Elon Musk's SpaceX wins environmental nod for Starship rocket launch
San Francisco: Elon Musk's SpaceX has received environment clearance from the US Federal Aviation Administration (FAA) for developing and testing its giant Starship rocket launch vehicle in Texas.
The review, known as a programmatic environmental assessment (PEA), which gauged the environmental impacts of SpaceX's Starbase site, concluded that the company's plans would not result in significant impacts to the environment.
The FAA's assessment of SpaceX's Starbase launch site in Boca Chica, Texas, concluded that SpaceX's plans would not result in significant impacts to the environment.
It has, however, asked SpaceX to make more than 75 changes to its proposal for the Starbase facility to mitigate environmental impacts from its proposed plan.
SpaceX cannot launch the orbital test mission without a passing grade from the final PEA. The licence application is still pending.
SpaceX also must meet FAA safety, risk, and financial responsibility requirements before a licence is issued for any launch activities.
"One step closer to the first orbital flight test of Starship," SpaceX responded to the PEA release in a tweet.
The more than 75 actions the FAA listed include things SpaceX can do to address its impact on air quality, sound levels, and access to the nearby beach. The company will need to provide more advanced notice of its launches to local authorities and the general public.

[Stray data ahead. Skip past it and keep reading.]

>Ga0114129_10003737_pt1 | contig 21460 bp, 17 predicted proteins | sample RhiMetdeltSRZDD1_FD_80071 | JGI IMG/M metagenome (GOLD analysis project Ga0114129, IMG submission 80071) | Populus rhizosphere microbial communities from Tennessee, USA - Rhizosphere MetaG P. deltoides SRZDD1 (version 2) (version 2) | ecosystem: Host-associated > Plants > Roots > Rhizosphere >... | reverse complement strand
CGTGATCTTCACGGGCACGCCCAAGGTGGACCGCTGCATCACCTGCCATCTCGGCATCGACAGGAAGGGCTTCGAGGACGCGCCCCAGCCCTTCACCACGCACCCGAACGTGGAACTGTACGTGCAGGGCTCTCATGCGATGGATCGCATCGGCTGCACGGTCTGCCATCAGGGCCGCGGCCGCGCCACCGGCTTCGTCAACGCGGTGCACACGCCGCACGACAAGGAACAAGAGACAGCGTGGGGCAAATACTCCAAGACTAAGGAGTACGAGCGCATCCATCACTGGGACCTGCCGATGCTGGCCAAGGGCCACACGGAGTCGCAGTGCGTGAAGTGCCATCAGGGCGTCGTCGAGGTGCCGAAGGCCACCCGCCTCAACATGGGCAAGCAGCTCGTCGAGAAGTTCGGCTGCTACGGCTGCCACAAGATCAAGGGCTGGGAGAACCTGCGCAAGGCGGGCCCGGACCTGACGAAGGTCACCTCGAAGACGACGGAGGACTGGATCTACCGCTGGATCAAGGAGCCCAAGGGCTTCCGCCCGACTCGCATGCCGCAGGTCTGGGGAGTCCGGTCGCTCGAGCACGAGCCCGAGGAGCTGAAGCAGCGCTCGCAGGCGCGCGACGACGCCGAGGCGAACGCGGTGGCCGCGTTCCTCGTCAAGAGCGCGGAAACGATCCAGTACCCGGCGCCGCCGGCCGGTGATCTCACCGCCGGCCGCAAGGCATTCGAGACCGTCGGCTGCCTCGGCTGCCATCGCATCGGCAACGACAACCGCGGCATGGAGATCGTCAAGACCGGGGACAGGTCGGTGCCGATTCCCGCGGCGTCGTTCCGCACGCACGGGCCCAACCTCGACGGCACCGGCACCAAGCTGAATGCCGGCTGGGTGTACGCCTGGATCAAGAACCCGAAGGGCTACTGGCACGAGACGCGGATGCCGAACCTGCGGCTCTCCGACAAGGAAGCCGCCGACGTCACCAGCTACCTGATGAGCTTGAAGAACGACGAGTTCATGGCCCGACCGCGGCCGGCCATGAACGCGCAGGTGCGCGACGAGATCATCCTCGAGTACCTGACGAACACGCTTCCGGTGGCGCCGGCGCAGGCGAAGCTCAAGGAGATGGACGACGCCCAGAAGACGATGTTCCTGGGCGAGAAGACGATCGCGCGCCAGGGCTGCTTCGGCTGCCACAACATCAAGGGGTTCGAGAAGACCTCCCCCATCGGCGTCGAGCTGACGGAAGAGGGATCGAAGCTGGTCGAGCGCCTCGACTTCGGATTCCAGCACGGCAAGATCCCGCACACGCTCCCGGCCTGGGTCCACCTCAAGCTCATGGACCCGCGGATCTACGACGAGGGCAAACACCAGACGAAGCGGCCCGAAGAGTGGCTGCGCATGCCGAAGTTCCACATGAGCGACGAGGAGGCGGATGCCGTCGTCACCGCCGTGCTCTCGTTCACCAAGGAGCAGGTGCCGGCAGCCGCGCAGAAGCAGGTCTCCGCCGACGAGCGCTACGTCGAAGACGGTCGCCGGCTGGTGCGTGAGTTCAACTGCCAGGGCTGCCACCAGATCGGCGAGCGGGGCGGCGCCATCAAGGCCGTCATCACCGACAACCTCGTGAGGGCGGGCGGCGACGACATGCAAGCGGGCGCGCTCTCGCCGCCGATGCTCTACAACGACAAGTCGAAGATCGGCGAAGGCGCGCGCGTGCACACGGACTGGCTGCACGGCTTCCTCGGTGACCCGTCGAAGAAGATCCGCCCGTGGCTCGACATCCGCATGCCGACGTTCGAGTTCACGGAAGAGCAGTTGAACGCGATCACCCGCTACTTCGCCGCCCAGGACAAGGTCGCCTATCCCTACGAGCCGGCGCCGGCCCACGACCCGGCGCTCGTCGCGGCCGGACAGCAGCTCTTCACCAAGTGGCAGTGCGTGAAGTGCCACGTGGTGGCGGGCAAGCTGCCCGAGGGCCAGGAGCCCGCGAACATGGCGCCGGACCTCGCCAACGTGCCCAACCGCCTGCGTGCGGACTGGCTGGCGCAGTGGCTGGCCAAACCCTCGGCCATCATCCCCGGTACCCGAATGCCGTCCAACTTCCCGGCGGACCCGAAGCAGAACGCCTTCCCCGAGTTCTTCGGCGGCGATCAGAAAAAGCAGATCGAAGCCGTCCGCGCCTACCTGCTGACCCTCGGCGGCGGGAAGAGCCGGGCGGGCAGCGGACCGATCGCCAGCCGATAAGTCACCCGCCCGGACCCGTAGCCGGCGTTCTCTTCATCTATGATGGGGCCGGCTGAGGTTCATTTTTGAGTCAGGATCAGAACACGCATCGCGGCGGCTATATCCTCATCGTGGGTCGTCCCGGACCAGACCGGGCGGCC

SpaceX also cannot conduct road closures during more than a dozen identified holidays, and it can only close the road up to five weekends a year. The FAA also wants SpaceX to continue to monitor changes to the local wildlife populations, such as the sea turtles that nest in the area.
It has also asked the company to make donations to local wildlife groups and to monitor and adjust lighting at the launch site to avoid disorienting turtle hatchlings.
SpaceX is developing Starship to take people and cargo to the moon, Mars and beyond. NASA has already signed on, picking Starship as the first crewed lunar landing system for its Artemis moon programme.
The vehicle consists of two elements: a first-stage booster called Super Heavy and an upper-stage spacecraft known as Starship.
Starship consists of two elements, a spacecraft called Starship and a giant first-stage booster known as Super Heavy. Both will be fully reusable, and both will be powered by Raptors, six for the final Starship and 29 for Super Heavy.